- Discussion (3)
Page 1 of 3
Translated by Margaret Jull Costa
A few years ago, I wrote an article in which I confessed, in rather jocular fashion, to a fear of flying, even though – with no little show of courage – I board a plane about twenty times a year. I’m pleased to say that I now feel much more confident during flights, perhaps because I’ve grown used to it or perhaps, as the trail of years behind us grows, we become more scornful about our possible future life and more satisfied with the life we’ve already accumulated. However, over a period of at least twenty years, plane journeys – of fifty minutes, two, seven or even twelve hours – could be relied upon to transform me into a highly superstitious little boy, who reached his various destinations feeling utterly drained after the hours of tension and the indescribable effort of having to ‘carry’ the plane.
What I’ve always found so odd about my fear – although it might also be the explanation – is that I first flew in a plane when I was only one month old, in the days when, for most people, flying was still a rare experience. I was born in Madrid on September 20, 1951 and on that very date – it had been planned beforehand, so it wasn’t that he took one look at me and fled – my father set off on the first of his Atlantic crossings and travelled to America with a contract to teach at Wellesley College, Massachusetts – a college for young ladies – for the academic year of 1951–2. My mother followed a month later, taking with her my two older brothers, Miguel and Fernando, as well as me, the newborn baby. I don’t know what the travelling conditions were like (apart from the fact that I was dressed all in pink, because they had been expecting a girl), or whether I cried a little or a lot as we crossed the ocean, or whether the crew members of Iberia or TWA made a fuss of me or loathed me. And I recall nothing, either, of the return journey – New York–Madrid – nine or ten months later. I do, however, have a vague recollection of my third trip by plane. I was just four years old, had acquired another brother, Álvaro, and my father had decided to take us all to New Haven, Connecticut, at the behest of Yale University. It’s not a very pleasant memory: I can see myself – not crying, but very, very angry – lying in the aisle, refusing to get up and doubtless obstructing crew and passengers alike. I don’t know how long the tantrum lasted – possibly a couple of minutes, possibly much longer – but I’m sure that if, as an adult, I had seen the child that was me, I would have hated him for blocking the aisle; more than that, I would have thought it a bad omen, which is always rather worrying in mid-flight.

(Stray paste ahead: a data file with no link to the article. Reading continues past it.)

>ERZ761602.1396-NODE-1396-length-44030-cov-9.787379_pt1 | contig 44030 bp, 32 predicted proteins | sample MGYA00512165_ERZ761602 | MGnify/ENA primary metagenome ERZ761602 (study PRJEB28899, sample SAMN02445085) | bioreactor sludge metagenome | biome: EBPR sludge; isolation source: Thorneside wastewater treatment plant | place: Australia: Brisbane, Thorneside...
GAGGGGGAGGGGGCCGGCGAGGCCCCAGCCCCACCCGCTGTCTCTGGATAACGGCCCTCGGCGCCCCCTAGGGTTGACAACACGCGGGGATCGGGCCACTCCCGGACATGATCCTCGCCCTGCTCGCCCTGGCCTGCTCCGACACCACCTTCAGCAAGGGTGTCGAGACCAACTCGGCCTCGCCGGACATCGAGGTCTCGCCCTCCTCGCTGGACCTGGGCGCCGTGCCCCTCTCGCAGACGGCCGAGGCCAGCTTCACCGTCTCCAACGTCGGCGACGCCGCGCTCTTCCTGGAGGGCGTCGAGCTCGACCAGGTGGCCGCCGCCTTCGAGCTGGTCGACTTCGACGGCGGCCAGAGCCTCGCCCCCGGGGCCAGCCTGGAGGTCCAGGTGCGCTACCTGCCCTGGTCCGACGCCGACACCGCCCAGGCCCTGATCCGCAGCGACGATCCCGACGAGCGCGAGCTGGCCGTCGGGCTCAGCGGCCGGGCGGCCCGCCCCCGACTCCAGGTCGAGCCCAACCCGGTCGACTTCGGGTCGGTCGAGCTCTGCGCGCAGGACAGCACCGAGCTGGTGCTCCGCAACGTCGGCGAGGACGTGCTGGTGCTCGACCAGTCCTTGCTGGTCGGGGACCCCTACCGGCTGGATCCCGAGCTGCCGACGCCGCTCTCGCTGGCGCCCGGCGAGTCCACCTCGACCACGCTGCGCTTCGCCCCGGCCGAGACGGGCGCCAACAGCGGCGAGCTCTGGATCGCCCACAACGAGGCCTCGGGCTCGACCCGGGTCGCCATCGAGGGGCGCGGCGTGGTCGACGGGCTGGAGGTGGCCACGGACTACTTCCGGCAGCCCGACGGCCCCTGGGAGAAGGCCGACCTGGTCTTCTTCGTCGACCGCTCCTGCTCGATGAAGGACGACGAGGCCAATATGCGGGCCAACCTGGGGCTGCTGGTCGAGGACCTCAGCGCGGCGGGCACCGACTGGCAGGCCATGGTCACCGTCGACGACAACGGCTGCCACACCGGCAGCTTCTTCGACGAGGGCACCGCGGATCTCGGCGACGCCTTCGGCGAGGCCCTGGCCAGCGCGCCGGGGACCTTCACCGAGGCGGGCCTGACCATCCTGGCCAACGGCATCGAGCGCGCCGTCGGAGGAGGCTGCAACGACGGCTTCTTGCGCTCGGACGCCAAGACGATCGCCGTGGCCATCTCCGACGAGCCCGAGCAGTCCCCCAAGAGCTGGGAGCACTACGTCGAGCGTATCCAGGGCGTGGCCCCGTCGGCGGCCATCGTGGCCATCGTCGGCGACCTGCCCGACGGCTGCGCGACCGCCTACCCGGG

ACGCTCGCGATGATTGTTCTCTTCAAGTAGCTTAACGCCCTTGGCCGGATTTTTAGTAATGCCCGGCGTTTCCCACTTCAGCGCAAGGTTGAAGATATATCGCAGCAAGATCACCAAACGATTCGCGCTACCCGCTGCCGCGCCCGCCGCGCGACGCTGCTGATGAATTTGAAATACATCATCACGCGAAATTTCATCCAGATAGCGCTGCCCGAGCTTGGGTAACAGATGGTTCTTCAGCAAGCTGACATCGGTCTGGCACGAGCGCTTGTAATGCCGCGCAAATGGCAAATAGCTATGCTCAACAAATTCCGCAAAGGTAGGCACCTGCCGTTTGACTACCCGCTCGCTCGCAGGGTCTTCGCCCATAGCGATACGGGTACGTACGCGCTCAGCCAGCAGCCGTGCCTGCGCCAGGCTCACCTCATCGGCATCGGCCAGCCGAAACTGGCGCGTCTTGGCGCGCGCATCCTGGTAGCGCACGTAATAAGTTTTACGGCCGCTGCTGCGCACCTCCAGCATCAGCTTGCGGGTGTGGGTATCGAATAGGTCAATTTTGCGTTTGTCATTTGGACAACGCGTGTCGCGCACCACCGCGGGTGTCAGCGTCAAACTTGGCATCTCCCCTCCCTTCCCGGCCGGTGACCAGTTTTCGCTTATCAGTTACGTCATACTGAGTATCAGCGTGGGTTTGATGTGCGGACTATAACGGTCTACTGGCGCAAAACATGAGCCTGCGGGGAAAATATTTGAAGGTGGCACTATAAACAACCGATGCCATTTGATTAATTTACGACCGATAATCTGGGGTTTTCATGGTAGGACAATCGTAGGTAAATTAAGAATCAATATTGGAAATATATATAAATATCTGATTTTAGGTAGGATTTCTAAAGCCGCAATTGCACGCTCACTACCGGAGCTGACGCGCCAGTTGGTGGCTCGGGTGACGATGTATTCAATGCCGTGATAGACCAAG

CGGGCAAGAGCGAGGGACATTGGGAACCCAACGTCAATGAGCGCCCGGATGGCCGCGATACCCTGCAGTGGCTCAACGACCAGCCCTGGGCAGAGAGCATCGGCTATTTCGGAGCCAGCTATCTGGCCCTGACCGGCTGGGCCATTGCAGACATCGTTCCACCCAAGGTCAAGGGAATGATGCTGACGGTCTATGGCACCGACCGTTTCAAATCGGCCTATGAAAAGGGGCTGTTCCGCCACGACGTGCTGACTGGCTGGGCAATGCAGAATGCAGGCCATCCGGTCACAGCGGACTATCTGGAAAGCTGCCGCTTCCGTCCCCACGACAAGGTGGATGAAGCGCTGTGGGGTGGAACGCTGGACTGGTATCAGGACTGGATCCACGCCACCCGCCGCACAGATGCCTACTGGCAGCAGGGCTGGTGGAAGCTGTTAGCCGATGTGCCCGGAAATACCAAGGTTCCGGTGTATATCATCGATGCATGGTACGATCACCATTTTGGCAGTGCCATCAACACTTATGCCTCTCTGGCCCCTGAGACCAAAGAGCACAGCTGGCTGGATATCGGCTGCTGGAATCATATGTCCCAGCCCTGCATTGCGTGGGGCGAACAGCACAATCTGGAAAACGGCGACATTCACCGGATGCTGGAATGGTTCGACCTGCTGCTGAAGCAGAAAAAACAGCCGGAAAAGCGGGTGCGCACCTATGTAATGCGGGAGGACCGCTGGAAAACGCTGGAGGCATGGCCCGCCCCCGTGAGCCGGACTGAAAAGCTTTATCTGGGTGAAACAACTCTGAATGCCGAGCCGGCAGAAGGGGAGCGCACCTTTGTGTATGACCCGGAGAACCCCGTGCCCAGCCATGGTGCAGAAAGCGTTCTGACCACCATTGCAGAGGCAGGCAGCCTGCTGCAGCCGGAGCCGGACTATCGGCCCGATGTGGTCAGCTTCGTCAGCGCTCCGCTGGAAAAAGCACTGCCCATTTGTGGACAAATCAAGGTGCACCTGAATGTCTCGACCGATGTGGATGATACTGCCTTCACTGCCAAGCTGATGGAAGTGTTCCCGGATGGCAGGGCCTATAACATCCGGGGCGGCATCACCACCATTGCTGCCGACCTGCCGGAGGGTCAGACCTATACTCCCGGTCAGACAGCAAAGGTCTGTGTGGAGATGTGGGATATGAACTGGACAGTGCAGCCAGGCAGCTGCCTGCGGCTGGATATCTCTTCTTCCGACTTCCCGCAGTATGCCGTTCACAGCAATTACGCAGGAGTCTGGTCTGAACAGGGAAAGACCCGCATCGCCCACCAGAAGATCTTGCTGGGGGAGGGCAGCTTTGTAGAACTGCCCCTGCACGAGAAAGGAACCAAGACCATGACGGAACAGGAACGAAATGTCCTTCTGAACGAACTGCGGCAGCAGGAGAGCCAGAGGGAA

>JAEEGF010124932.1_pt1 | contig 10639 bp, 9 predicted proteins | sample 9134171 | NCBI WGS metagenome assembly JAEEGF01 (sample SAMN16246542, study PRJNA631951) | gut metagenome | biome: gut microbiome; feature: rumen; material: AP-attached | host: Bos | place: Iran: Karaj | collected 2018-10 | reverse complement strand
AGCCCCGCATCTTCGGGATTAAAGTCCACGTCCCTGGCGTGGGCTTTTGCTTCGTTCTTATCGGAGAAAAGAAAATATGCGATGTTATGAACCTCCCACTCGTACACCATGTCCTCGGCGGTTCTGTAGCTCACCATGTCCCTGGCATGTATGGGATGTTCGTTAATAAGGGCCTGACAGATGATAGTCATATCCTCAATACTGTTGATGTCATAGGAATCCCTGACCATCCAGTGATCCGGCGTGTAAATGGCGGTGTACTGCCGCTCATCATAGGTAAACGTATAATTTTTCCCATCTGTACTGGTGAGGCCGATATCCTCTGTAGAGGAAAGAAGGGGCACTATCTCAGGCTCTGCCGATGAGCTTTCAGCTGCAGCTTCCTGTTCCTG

Page 1 of 3 | Next Page